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Memórias do Instituto Oswaldo Cruz

Print version ISSN 0074-0276On-line version ISSN 1678-8060

Mem. Inst. Oswaldo Cruz vol.104 no.2 Rio de Janeiro Mar. 2009

http://dx.doi.org/10.1590/S0074-02762009000200004 

Brazilian contribution for a better knowledge on the biology of Toxoplasma gondii

 

 

Wanderley de SouzaI, +; Renato A DaMattaII; Márcia AttiasIII

IInstituto Nacional de Metrologia, Normalização e Qualidade Industrial, Rio de Janeiro, RJ, Brasil
IILaboratório de Biologia Celular e Tecidual, Centro de Biociências e Biotecnologia, Universidade Estadual do Norte Fluminense, Campos dos Goytacazes, RJ, Brasil
IIILaboratório de Ultraestrutura Celular Hertha Meyer, Instituto de Biofísica Carlos Chagas Filho, Universidade Federal do Rio de Janeiro, CCS-Bloco G, Ilha do Fundão, 21941-900 Rio de Janeiro, RJ, Brasil

 

 


ABSTRACT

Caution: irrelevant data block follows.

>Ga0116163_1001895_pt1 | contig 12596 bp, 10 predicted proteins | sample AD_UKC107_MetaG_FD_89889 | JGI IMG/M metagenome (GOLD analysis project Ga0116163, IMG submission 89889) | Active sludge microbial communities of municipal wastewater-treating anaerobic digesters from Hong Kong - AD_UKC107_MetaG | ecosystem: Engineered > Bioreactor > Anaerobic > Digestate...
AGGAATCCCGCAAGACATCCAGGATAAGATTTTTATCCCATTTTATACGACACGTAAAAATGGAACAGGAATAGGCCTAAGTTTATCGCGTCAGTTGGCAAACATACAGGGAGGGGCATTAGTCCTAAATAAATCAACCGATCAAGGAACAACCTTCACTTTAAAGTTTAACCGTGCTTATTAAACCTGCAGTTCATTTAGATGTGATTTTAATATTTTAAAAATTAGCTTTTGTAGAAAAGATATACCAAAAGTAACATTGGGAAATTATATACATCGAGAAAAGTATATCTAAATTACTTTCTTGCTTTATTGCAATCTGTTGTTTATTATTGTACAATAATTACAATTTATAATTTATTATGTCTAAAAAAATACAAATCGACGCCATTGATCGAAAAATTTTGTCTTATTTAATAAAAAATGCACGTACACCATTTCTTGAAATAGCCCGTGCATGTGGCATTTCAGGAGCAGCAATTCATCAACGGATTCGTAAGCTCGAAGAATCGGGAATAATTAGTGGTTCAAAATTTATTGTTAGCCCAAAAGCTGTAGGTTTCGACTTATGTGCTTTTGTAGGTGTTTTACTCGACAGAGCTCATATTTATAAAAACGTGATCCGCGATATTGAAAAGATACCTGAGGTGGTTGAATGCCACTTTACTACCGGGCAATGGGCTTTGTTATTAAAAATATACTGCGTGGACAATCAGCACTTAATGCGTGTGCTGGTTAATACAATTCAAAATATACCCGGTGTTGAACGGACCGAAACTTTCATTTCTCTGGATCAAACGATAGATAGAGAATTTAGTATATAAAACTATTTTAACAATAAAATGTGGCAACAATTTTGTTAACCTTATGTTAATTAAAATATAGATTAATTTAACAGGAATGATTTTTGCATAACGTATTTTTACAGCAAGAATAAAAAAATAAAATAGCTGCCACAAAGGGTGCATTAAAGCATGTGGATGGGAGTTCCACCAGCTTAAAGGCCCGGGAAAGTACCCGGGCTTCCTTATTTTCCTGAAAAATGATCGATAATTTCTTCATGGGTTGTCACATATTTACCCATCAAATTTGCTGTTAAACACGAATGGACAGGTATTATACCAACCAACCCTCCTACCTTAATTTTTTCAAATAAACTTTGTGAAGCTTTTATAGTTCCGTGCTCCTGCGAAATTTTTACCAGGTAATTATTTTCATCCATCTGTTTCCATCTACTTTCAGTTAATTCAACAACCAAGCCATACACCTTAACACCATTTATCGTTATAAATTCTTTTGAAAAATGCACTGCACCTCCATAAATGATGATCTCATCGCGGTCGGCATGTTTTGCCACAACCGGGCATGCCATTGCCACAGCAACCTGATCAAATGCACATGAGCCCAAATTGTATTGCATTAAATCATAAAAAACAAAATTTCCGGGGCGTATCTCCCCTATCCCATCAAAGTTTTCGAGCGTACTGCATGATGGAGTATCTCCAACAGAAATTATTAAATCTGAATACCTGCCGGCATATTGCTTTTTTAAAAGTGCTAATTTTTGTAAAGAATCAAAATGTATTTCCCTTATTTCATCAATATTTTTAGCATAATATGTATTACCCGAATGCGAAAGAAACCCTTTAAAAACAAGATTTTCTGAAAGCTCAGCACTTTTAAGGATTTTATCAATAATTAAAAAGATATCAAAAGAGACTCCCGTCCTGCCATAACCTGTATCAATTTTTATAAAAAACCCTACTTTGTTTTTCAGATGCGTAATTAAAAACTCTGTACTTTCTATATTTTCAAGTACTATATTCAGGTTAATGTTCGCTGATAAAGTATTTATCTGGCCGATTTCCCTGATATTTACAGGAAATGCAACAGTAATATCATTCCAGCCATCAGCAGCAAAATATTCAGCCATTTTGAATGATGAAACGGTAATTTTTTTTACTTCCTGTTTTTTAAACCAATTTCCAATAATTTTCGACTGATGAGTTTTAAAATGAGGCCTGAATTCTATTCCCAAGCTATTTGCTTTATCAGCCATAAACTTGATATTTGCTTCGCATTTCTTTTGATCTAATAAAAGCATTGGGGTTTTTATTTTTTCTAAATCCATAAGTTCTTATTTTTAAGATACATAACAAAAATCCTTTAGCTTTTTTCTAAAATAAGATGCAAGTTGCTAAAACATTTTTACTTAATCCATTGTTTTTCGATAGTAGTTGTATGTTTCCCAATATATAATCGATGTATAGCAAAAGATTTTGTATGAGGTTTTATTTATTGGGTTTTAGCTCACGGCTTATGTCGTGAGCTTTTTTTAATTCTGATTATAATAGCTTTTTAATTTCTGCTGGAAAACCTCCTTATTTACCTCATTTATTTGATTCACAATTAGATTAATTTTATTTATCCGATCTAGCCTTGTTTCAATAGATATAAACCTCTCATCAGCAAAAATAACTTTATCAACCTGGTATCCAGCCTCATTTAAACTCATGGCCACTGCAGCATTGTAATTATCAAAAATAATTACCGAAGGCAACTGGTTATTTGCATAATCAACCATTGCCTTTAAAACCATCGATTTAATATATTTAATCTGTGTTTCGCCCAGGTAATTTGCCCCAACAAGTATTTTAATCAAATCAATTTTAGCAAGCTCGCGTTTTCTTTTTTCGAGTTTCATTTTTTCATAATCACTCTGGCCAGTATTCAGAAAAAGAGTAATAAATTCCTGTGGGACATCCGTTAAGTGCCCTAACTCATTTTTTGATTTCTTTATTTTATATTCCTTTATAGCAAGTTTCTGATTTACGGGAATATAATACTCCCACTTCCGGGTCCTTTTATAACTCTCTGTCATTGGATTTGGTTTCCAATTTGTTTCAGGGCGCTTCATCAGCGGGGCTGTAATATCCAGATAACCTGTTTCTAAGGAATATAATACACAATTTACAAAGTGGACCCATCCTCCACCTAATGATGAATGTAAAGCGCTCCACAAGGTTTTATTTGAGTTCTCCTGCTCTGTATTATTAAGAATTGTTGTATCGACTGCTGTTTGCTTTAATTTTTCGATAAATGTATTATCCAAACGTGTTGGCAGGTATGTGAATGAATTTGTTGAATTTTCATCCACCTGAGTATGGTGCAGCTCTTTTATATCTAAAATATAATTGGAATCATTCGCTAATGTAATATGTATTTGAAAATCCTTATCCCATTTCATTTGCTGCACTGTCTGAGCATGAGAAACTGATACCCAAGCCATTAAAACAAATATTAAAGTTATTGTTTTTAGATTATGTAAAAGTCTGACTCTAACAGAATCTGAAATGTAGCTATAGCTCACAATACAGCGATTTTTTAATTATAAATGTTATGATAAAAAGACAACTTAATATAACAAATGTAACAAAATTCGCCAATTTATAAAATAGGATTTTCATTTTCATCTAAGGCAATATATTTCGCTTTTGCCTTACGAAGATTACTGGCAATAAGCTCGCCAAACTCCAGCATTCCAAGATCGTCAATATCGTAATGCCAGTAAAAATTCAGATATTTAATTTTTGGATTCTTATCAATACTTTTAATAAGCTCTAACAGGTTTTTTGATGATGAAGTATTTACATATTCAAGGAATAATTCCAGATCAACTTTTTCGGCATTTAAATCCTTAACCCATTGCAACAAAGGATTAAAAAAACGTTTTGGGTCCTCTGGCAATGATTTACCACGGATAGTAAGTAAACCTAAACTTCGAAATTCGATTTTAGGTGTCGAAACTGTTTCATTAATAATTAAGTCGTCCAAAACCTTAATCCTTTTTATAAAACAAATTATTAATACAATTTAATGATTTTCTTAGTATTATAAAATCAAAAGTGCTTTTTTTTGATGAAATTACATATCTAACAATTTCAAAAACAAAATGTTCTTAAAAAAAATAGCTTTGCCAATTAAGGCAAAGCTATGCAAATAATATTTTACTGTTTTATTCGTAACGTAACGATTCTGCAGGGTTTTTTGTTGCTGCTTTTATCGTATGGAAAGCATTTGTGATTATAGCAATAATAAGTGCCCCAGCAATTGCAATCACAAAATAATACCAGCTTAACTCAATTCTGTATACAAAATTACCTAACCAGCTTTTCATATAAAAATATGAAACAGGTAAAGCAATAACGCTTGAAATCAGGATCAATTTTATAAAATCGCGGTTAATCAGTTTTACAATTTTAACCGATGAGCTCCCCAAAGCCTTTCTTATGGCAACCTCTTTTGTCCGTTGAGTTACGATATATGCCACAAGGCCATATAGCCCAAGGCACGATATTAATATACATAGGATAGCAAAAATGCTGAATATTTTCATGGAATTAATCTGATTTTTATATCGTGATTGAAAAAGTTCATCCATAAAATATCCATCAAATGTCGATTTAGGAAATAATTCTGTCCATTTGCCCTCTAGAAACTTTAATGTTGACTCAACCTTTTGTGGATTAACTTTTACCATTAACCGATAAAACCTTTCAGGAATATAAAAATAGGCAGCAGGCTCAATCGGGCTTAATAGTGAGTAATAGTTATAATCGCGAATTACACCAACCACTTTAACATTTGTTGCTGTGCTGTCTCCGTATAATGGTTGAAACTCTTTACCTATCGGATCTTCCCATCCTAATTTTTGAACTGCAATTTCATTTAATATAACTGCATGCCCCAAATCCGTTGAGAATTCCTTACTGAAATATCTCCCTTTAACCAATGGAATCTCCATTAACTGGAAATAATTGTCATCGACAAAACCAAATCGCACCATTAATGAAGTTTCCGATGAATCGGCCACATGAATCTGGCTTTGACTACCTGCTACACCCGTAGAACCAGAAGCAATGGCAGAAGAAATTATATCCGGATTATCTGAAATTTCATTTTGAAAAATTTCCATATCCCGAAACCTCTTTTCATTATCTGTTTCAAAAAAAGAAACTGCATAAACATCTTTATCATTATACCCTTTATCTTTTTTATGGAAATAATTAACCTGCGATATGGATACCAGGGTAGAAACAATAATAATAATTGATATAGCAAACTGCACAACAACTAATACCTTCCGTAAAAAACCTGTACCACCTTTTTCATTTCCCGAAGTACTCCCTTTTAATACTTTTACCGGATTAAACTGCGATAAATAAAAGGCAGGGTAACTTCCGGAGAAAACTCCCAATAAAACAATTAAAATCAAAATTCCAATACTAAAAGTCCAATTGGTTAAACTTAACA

Historically, scientists in Brazil has significantly contributed to the biology, cultivation and structural organization of the pathogenic protozoan Toxoplasma gondiiand its interaction with host cells, starting with the description of the protozoan by Splendore in 1908. The intracellular and extracellular corpuscoli observed in rabbits, corresponded to what we now as tachyzoites. Later on, a pioneering method to grow T. gondii in tissue cultures was developed by Guimarães and Meyer, 1942. They also observed for the first time T. gondii by transmission electron microscopy and made the initial description of the cytoskeleton of T. gondii by observing negatively stained cells. In the 1980's, the relation of the cytoskeleton with the sub-pellicular microtubules was reveled by freeze-fracture. More recently, several Brazilian groups have analyzed in detail basic aspects of the early interaction of the protozoan with the host cell, such as the role of protein phosphorylation, transfer of host cell surface components to the protozoan and genesis and organization of the parasitophorous vacuole. Tachyzoites strategically inhibit nitric oxide production during active invasion of activated macrophages. In vitro studies on the sexual cycle of T. gondii using primary cultures of cat enterocytes and the egress from host cells are being carried out. Perspectives are that the contribution of Brazilian science to the knowledge on T. gondii biology will continue to flourish in years to come.